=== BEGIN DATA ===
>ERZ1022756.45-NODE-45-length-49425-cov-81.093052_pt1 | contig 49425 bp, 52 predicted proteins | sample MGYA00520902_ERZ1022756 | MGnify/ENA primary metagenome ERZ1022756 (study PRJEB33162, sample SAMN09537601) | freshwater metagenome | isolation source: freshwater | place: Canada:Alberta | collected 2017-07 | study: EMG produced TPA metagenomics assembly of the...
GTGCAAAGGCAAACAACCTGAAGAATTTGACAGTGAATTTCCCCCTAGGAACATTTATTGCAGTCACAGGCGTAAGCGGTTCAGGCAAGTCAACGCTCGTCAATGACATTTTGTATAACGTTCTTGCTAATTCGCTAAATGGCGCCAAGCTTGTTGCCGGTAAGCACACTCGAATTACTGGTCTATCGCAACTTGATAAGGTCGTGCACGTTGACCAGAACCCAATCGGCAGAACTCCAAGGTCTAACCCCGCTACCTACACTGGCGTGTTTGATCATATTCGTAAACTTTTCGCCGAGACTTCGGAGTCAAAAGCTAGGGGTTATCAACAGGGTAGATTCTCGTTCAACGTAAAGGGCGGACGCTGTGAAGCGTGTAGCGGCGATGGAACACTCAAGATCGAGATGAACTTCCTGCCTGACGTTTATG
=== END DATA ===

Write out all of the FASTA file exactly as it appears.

>ERZ1022756.45-NODE-45-length-49425-cov-81.093052_pt1 | contig 49425 bp, 52 predicted proteins | sample MGYA00520902_ERZ1022756 | MGnify/ENA primary metagenome ERZ1022756 (study PRJEB33162, sample SAMN09537601) | freshwater metagenome | isolation source: freshwater | place: Canada:Alberta | collected 2017-07 | study: EMG produced TPA metagenomics assembly of the...
GTGCAAAGGCAAACAACCTGAAGAATTTGACAGTGAATTTCCCCCTAGGAACATTTATTGCAGTCACAGGCGTAAGCGGTTCAGGCAAGTCAACGCTCGTCAATGACATTTTGTATAACGTTCTTGCTAATTCGCTAAATGGCGCCAAGCTTGTTGCCGGTAAGCACACTCGAATTACTGGTCTATCGCAACTTGATAAGGTCGTGCACGTTGACCAGAACCCAATCGGCAGAACTCCAAGGTCTAACCCCGCTACCTACACTGGCGTGTTTGATCATATTCGTAAACTTTTCGCCGAGACTTCGGAGTCAAAAGCTAGGGGTTATCAACAGGGTAGATTCTCGTTCAACGTAAAGGGCGGACGCTGTGAAGCGTGTAGCGGCGATGGAACACTCAAGATCGAGATGAACTTCCTGCCTGACGTTTATG